Carbolic soap

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Bar of carbolic soap

Carbolic soap is a strong antiseptic soap containing carbolic acid and/or cresylic acid, both of which are (phenols) derived from either coal tar or petroleum sources.[1][2]

In 1834, German analytical chemist Friedlieb Ferdinand Runge discovered a phenol, now known as carbolic acid, which he derived in an impure form from coal tar.

In August 1865, Dr. Joseph Lister, 1st Baron Lister applied a piece of lint dipped in carbolic acid solution onto the wound of an eleven-year-old boy at Glasgow Royal Infirmary, who had sustained a compound fracture after a cart wheel had passed over his leg. After four days, he renewed the pad and discovered that no infection had developed, and after a total of six weeks he was amazed to discover that the boy's bones had fused back together, without the danger of suppuration.[3][4]

In 1894, William Lever, 1st Viscount Leverhulme introduced the first mass-produced carbolic soap to the market, Lifebuoy.[5]

One of the distinctive features of this soap is its deep pink to red color, which is caused by the carbolic acid. Carbolic acid is actually used in a wide range of industrial and consumer product applications and can be a skin irritant. Some people who use a great deal of carbolic soap might find that their skin becomes irritated as a result of prolonged contact. This is one of the reasons carbolic soap has been displaced in hospitals by more gentle disinfectant skin cleansers.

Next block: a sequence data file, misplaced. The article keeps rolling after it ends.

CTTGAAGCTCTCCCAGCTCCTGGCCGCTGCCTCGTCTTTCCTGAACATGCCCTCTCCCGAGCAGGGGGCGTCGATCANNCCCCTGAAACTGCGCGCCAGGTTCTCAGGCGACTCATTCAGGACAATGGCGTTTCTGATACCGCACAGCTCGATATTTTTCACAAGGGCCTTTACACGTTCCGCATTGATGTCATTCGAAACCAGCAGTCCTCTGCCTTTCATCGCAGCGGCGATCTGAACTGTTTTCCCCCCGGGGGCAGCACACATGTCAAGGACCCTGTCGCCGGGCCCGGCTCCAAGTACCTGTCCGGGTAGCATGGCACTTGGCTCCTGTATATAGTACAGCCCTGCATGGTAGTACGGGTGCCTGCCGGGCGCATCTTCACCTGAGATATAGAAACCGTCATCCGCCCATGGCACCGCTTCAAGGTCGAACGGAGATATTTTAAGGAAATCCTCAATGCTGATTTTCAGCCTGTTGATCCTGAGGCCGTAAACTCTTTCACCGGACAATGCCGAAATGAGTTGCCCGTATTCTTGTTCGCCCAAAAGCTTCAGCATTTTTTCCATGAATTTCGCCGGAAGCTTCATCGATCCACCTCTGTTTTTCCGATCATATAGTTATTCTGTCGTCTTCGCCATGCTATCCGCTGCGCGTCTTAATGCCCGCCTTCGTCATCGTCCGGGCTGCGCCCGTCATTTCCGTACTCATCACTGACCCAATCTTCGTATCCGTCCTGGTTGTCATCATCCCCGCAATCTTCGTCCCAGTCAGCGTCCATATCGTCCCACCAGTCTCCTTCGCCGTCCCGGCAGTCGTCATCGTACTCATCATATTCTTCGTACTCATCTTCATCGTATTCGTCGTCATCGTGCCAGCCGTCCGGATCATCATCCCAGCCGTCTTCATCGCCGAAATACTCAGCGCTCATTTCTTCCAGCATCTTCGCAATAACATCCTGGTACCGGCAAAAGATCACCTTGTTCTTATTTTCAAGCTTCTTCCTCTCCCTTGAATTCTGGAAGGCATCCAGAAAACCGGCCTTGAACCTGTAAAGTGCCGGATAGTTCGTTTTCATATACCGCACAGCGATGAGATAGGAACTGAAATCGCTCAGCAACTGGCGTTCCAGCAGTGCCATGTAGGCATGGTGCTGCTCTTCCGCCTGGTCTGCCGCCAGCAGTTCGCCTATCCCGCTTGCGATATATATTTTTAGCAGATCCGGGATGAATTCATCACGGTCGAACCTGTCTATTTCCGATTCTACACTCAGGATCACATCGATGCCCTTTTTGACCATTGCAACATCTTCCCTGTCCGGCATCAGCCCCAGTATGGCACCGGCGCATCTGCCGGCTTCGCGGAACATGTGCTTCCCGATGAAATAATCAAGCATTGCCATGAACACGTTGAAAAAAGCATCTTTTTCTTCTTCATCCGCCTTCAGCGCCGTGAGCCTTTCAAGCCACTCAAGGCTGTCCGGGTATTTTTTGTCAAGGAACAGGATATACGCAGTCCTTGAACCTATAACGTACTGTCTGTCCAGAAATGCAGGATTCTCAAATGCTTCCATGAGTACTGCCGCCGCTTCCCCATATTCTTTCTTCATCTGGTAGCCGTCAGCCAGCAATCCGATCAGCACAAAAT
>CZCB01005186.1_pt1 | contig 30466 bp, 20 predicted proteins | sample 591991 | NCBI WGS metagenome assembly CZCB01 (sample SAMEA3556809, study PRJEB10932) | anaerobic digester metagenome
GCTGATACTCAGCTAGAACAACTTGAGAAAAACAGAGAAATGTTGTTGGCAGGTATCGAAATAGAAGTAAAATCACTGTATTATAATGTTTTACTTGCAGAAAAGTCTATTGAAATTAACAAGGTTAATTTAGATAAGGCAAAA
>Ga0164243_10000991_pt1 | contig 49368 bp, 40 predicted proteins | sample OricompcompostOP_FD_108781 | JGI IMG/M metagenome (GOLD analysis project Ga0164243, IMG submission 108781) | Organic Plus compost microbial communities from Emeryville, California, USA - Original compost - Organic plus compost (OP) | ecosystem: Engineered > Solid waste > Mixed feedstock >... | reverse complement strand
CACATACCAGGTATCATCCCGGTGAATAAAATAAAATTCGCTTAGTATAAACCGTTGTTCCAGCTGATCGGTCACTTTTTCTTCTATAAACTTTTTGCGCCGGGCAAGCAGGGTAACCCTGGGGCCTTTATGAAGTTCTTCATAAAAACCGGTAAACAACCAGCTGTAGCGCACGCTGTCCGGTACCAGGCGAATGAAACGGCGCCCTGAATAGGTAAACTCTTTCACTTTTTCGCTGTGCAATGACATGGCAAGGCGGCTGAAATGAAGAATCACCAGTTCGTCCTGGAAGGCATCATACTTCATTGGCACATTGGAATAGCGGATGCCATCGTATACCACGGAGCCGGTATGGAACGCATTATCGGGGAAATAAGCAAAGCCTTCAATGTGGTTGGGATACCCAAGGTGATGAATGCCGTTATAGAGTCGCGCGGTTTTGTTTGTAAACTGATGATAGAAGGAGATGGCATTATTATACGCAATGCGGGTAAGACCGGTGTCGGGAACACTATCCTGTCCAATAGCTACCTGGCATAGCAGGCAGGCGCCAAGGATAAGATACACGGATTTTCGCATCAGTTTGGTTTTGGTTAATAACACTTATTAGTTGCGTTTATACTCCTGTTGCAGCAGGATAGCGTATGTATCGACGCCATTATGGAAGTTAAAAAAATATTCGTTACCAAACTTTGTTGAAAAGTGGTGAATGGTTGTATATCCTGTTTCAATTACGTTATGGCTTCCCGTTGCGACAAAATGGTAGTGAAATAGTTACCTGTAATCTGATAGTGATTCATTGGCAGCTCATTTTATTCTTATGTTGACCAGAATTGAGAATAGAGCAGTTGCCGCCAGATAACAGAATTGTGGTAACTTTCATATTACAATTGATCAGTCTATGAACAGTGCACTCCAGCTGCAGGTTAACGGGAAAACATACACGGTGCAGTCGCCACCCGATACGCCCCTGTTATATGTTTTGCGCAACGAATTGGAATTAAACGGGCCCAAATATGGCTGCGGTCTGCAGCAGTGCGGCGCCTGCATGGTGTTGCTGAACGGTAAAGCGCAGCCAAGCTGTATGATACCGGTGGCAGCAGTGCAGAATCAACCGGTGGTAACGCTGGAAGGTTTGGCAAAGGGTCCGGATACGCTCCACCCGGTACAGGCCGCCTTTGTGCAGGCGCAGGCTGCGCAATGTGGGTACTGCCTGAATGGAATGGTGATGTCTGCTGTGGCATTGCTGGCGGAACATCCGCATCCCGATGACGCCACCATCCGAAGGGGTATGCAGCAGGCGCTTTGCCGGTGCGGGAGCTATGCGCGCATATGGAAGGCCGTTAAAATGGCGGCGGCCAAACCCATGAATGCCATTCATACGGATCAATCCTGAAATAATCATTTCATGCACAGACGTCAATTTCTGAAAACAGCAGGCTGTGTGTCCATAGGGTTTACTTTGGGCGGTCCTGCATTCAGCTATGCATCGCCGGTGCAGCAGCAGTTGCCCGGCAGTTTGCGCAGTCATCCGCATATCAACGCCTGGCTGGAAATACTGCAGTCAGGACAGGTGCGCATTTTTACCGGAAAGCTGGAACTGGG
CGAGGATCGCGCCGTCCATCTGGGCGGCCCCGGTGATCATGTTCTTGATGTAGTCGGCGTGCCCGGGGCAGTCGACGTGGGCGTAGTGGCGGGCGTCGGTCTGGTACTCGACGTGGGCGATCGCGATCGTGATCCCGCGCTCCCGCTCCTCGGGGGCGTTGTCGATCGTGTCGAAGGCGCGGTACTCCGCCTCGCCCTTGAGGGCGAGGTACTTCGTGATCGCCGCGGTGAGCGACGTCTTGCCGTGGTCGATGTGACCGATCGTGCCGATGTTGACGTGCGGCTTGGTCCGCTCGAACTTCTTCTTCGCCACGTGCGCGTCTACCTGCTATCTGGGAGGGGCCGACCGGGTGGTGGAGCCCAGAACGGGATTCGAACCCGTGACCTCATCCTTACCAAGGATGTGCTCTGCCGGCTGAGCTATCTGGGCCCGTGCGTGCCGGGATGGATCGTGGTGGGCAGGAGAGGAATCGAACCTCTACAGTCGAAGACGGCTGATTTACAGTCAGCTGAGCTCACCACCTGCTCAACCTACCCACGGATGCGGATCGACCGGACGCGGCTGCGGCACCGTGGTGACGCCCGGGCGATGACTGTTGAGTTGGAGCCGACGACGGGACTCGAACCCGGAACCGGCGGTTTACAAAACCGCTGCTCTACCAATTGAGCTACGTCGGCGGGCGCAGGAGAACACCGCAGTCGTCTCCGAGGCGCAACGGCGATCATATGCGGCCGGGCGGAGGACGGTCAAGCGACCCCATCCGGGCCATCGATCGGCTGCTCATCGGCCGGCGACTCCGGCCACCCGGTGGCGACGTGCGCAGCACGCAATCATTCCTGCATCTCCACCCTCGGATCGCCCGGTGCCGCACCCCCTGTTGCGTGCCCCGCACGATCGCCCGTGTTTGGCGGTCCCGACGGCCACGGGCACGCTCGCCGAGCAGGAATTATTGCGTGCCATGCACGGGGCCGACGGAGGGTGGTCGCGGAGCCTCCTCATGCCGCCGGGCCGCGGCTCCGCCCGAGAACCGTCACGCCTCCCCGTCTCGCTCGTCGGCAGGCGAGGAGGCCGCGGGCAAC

By killing bacteria, it also acts as a mild deodorant when used as a body soap. It is still distributed to disaster victims for routine hygiene by the Red Cross and other relief organizations.[6] Remembered by generations of people from the 1920s-1970s era as the household soap of their childhood, it is still sought after by some for its nostalgic strong, tar-like scent.

In Great Britain it was used in state schools at least up until the 1970s; in Scottish state schools its use continued at least until the late 1980s.[citation needed]

In the 1960s school teachers in the United Kingdom were allowed to use corporal punishment in the classroom, so along with the cane, a child who cursed in class might[weasel words] be made to wash out their mouths with carbolic soap.[citation needed]

Carbolic soap is still used regularly in the Caribbean region, especially Jamaica, where it can be found in most drugstores and supermarkets.[citation needed]

See also[edit]

References[edit]

  1. ^ W. H. Simmons and H. A. Appleton, The Handbook of Soap Manufacture, Echo Library, 2007, p. 104.
  2. ^ http://www.britannica.com/EBchecked/topic/142724/cresylic-acid
  3. ^ Lister, Joseph (21 September 1867). "ON THE ANTISEPTIC PRINCIPLE IN THE PRACTICE OF SURGERY". The Lancet 90 (2299): 353–356. 
  4. ^ Lister, Joseph (1 January 1870). "ON THE EFFECTS OF THE ANTISEPTIC SYSTEM OF TREATMENT UPON THE SALUBRITY OF A SURGICAL HOSPITAL". The Lancet 95 (2418): 2–4. 
  5. ^ [1] A History of Health, lifebuoy.com
  6. ^ "ReliefWeb ť Document ť West Africa Appeal No. 01.02/2001 Programme Update No. 2". Reliefweb.int. Retrieved 2010-08-19.